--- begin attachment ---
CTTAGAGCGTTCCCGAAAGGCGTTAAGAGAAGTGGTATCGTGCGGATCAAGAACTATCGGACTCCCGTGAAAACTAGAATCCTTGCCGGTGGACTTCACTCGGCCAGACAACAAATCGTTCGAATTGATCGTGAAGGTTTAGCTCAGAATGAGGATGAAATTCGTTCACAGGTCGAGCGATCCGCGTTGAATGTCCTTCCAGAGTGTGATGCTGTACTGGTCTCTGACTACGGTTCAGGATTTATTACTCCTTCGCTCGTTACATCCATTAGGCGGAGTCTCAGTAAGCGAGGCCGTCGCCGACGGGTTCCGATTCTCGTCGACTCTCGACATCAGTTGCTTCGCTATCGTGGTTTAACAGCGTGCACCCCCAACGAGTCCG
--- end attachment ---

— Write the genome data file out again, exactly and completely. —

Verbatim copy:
CTTAGAGCGTTCCCGAAAGGCGTTAAGAGAAGTGGTATCGTGCGGATCAAGAACTATCGGACTCCCGTGAAAACTAGAATCCTTGCCGGTGGACTTCACTCGGCCAGACAACAAATCGTTCGAATTGATCGTGAAGGTTTAGCTCAGAATGAGGATGAAATTCGTTCACAGGTCGAGCGATCCGCGTTGAATGTCCTTCCAGAGTGTGATGCTGTACTGGTCTCTGACTACGGTTCAGGATTTATTACTCCTTCGCTCGTTACATCCATTAGGCGGAGTCTCAGTAAGCGAGGCCGTCGCCGACGGGTTCCGATTCTCGTCGACTCTCGACATCAGTTGCTTCGCTATCGTGGTTTAACAGCGTGCACCCCCAACGAGTCCG